Closer to home, Ford refurbished the old Botsford Inn on Grand River Avenue in Farmington, Michigan, in 1924. The inn had once served 19th-century travelers en route from Detroit to Lansing. Ford’s staff sought out old-timers who remembered the inn in its heyday and used their recollections to help furnish the place. Ford added a maple floor to the ballroom and, for a while, held old-fashioned dances there.

Ford had turned down a request for funds to restore Williamsburg, the colonial-era Virginia capital. He was more interested in creating his own village closer to home, which would include buildings from different time periods and places. In 1927, Ford began to gather buildings for what would become Greenfield Village.

Scotch Settlement School being reconstructed in Greenfield Village
, 1929. THF138711

Ford birthplace being moved to Greenfield Village, 1944

Two of Ford’s early preservation projects would find their way into Greenfield Village.  During the summer of 1929, Scotch Settlement School was dismantled and moved as Ford’s historical village began to take shape.  Ford’s birthplace would be the last building moved to the village during his lifetime.  By the 1940s, the city of Dearborn was growing up around the Ford family homestead, and the house required 24-hour security protection.  In January 1944, the home was cut in two and hauled by truck a few miles from the Dearborn farmstead to its new location in Greenfield Village.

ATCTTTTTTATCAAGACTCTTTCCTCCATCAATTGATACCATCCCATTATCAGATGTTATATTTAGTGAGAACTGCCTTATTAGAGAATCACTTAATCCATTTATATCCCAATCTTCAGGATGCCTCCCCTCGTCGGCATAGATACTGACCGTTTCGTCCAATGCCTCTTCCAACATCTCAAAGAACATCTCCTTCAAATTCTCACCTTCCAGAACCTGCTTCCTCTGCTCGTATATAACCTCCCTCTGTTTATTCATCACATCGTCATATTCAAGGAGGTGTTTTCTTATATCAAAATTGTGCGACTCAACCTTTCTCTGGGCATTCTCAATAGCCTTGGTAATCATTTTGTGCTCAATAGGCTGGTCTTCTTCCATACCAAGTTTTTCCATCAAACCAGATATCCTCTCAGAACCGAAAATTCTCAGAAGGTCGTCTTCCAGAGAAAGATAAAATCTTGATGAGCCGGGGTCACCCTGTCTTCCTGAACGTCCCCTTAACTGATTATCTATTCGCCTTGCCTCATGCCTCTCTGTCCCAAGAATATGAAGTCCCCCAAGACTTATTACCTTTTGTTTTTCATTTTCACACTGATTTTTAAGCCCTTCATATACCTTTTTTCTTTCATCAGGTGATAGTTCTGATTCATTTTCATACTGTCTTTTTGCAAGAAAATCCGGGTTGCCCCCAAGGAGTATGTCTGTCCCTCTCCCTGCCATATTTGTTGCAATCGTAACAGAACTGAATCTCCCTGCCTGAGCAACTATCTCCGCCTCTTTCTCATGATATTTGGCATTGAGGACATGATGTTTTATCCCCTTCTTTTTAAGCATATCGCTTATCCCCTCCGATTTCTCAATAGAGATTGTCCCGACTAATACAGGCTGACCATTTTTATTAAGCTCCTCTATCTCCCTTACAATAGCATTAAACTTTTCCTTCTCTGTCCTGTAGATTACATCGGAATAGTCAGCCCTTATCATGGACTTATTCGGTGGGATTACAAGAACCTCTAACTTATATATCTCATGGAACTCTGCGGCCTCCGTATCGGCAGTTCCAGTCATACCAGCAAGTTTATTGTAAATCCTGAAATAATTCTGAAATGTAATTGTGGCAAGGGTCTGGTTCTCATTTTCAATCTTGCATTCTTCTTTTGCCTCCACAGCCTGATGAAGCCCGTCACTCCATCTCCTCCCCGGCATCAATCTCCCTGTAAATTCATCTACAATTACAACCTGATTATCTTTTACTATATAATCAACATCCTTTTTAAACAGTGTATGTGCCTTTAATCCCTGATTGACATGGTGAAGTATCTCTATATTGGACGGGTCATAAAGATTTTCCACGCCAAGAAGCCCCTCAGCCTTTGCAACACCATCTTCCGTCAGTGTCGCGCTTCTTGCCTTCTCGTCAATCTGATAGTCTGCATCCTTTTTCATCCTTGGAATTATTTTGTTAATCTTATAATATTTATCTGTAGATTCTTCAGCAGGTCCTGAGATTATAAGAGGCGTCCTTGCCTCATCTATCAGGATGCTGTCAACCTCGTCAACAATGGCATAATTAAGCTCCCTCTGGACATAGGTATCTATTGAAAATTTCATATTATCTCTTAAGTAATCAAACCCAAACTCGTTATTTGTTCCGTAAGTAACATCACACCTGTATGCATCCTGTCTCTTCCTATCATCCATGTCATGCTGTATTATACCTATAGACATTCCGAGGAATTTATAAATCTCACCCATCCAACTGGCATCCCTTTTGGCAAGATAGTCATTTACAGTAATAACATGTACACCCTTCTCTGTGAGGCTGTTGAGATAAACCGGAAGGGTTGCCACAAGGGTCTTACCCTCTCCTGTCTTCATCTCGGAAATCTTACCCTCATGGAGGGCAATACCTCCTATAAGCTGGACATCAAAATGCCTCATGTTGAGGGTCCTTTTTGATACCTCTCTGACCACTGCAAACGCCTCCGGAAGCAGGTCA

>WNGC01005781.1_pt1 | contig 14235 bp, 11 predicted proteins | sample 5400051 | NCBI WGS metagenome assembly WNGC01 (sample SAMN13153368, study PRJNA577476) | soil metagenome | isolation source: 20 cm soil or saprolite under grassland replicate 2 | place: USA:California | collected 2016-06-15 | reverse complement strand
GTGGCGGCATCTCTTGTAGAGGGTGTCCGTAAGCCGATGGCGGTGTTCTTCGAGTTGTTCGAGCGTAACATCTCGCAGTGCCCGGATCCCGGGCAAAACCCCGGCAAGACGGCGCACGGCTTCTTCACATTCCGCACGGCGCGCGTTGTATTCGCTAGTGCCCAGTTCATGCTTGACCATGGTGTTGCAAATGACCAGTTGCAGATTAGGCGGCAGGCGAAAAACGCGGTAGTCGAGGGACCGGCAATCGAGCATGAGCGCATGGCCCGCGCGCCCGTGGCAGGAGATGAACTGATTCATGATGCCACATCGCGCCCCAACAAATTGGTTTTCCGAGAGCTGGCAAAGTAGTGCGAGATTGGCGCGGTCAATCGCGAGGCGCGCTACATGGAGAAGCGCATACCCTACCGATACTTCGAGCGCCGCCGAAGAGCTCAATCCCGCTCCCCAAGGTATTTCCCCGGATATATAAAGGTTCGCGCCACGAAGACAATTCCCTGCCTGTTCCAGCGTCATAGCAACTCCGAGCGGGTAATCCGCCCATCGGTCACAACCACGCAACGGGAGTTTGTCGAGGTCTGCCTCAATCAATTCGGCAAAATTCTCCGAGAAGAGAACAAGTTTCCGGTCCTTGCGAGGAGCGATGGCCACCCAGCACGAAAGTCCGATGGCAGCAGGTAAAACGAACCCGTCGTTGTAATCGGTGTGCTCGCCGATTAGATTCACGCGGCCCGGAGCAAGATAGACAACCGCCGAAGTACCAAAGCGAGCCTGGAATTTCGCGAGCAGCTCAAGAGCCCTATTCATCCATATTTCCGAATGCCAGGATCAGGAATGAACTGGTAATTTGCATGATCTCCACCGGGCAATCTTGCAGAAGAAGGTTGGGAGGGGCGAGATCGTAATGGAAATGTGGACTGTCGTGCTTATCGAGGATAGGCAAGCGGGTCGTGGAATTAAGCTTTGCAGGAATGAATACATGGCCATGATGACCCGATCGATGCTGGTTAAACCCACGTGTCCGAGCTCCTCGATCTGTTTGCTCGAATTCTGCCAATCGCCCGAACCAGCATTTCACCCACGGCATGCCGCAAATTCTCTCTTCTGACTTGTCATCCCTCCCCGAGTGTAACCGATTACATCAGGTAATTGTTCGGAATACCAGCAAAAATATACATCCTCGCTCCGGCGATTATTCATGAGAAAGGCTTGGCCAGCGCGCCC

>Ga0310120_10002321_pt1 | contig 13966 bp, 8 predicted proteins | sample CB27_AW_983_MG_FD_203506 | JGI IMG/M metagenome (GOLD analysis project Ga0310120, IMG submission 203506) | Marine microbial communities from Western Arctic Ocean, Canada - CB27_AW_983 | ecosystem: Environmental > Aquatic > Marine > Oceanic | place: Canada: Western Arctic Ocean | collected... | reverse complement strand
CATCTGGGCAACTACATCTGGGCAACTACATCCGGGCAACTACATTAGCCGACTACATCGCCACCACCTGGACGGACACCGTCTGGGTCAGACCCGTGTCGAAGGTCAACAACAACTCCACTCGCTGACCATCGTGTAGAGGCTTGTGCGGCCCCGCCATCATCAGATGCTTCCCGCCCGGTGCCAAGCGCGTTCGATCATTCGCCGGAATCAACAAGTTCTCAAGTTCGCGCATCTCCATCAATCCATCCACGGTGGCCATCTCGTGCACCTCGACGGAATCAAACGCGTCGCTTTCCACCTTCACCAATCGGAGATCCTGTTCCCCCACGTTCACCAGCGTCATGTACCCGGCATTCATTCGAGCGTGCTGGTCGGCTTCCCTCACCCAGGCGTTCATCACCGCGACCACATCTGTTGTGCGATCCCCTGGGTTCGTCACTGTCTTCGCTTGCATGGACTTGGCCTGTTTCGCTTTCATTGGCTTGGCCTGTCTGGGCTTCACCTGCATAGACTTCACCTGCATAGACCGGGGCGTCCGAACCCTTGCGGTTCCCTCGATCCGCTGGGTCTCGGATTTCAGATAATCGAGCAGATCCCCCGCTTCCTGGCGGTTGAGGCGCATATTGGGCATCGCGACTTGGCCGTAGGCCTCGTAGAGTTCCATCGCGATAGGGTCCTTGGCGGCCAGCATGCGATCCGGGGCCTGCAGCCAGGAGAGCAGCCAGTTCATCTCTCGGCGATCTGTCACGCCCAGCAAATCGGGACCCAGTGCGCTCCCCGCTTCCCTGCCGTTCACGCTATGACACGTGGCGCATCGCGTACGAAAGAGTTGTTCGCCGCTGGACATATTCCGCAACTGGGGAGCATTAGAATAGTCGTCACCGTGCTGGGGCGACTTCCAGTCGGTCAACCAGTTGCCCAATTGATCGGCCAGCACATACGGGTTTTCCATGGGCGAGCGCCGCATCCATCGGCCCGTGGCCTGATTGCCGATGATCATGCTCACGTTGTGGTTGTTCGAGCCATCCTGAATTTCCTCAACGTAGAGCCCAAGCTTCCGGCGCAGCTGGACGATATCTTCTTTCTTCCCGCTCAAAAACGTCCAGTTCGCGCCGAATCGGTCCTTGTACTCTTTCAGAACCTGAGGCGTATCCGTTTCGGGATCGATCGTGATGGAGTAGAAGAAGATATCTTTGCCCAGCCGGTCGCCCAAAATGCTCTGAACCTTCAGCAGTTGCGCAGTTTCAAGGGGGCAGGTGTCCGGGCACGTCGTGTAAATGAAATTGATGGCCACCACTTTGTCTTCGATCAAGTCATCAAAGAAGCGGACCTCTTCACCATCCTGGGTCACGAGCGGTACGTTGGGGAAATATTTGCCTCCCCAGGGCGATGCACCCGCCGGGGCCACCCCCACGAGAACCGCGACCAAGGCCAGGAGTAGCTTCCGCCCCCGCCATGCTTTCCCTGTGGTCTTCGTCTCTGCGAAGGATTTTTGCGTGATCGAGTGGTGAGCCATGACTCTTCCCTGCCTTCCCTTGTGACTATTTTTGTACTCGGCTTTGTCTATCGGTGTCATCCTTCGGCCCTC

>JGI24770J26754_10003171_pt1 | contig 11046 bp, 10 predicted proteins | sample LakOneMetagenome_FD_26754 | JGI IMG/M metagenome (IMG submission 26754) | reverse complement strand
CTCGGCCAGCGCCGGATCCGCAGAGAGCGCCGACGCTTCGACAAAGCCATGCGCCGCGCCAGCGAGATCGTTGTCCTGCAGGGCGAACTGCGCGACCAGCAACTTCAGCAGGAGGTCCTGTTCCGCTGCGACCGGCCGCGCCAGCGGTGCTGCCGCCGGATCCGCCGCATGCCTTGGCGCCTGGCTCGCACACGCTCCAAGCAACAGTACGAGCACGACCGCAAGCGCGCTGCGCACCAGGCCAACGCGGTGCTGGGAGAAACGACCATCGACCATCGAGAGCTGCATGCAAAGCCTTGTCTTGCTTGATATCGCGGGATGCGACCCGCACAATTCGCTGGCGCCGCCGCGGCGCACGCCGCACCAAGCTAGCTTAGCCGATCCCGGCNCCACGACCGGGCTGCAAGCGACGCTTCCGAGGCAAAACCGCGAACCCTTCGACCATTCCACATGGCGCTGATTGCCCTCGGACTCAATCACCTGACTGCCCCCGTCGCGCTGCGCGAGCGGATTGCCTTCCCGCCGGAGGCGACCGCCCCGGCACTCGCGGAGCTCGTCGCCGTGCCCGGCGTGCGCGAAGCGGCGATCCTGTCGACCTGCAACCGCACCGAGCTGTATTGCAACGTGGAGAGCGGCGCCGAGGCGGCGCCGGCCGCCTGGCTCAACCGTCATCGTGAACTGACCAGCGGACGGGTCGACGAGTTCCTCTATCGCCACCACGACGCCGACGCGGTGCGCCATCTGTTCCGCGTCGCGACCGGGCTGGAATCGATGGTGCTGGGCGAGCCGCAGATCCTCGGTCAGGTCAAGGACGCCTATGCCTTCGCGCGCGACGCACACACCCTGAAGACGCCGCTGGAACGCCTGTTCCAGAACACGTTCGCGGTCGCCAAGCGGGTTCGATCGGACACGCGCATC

Excerpted from Telling America’s Story:  A History of The Henry Ford, 2019; compiled by Jeanine Head Miller, Curator of Domestic Life at The Henry Ford.

Dearborn, Michigan, Greenfield Village history, Scotch Settlement School, school, home life, collections care, Greenfield Village buildings, Greenfield Village, Henry Ford

Facebook Comments